January-February 2015 Sees Fewest U.S. Tornadoes in More Than A Decade

Year-to-date tornadoes are the lowest since 2004.  Through February, 28 tornadoes had been documented across the nation, according to numbers from the Storm Prediction Center, or SPC.  The number was smaller eleven years ago at 12.  Typically the 20-year average number of tornadoes in January and February is 84.  

The SPC went 51 days without issuing either a tornado or severe thunderstorm watch through February.  This was the longest type of streak since late 1986.  In addition, the last three years have been considered to be the least active three-year periods of tornado activity since 1953.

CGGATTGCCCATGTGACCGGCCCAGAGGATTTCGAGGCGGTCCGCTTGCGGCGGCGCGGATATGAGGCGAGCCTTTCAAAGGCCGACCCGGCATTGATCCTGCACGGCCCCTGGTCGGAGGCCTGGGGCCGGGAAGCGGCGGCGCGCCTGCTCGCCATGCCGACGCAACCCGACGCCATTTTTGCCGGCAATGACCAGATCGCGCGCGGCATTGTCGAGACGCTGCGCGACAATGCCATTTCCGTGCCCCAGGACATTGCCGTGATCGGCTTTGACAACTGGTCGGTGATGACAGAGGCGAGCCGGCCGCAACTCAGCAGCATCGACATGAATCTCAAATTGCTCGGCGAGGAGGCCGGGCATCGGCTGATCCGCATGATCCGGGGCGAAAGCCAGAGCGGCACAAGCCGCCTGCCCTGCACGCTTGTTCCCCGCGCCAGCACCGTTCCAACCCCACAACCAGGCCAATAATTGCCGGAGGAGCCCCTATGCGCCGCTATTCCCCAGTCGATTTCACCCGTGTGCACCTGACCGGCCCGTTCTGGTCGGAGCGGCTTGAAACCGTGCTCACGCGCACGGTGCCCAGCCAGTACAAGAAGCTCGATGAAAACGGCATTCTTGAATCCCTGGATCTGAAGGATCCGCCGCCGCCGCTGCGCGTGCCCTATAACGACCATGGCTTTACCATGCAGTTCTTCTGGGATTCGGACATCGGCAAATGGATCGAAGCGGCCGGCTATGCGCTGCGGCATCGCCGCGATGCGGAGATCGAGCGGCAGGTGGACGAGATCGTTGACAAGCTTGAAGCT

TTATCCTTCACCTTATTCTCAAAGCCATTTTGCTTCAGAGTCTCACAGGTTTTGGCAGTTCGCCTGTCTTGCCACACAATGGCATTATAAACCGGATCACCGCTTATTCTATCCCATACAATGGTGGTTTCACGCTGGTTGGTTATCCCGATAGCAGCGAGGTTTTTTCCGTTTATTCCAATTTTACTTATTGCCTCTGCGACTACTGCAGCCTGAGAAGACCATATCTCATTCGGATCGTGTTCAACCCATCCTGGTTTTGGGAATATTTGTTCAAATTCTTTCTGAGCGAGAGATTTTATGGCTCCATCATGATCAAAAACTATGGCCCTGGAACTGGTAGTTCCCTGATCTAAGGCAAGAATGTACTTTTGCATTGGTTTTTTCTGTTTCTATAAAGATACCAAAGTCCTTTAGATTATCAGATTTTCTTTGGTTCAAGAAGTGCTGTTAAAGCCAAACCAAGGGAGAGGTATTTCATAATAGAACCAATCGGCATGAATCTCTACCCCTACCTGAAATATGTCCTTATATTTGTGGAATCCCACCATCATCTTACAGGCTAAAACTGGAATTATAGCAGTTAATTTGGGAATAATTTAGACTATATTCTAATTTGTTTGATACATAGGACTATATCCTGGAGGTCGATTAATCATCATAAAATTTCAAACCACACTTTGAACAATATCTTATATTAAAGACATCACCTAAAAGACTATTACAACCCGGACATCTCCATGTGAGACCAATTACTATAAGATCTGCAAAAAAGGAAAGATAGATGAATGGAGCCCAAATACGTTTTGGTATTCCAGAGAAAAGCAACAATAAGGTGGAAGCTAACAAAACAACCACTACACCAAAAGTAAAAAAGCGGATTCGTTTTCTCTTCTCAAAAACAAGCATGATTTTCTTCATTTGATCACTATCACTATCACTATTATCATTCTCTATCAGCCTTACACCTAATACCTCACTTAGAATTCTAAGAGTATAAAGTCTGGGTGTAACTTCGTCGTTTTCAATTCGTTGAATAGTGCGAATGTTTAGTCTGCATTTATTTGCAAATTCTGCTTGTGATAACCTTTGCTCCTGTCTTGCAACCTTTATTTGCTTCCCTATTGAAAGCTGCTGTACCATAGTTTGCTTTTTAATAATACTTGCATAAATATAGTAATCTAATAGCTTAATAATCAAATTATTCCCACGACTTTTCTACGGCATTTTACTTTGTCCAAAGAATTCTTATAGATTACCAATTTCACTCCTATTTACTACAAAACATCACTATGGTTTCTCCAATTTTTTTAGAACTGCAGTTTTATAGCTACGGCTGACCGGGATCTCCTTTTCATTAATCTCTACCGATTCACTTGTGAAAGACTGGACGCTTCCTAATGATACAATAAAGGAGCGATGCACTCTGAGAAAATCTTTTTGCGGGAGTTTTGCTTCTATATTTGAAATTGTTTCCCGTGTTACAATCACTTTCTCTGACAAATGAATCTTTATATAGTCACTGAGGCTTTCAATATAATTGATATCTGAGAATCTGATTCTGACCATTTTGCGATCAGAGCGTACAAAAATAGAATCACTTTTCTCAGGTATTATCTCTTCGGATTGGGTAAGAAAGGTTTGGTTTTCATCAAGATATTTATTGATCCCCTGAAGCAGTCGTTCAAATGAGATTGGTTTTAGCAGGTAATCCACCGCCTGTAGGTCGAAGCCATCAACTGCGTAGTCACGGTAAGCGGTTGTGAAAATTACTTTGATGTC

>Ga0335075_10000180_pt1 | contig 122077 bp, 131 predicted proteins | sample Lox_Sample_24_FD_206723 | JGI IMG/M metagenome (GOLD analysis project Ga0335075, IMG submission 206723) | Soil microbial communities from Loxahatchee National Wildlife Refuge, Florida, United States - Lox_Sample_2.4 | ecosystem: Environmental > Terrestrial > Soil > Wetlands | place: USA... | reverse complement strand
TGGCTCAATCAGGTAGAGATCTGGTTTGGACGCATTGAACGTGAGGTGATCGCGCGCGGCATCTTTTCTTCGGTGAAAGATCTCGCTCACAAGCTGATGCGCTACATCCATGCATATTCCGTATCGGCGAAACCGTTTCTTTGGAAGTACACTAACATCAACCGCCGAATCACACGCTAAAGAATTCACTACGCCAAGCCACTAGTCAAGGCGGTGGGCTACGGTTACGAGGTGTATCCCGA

So why is this happening?  One big reason is the persistent jet stream pattern.  The jet stream is a river of winds some 30,000 feet above us.  There's been a sharp southward plunge of the polar jet stream into the Plains and east, keeping these areas very cold with any moisture trapped across the Gulf Coast. 

Something interesting to note.  Even though 2004 featured a quiet start to tornado season, it really increased during the rest of the year.  In fact, this particular year was record-setting at 1,819 tornadoes.  Many of these tornadoes stemmed from tropical systems. Also, it's important to note impactful tornadoes and outbreaks can occur in low U.S. tornado count years.  

Keep in mind once the jet-stream pattern changes, allowing warmer, more humid air into the central, southern, and eastern parts of the country, severe storms normally follow.

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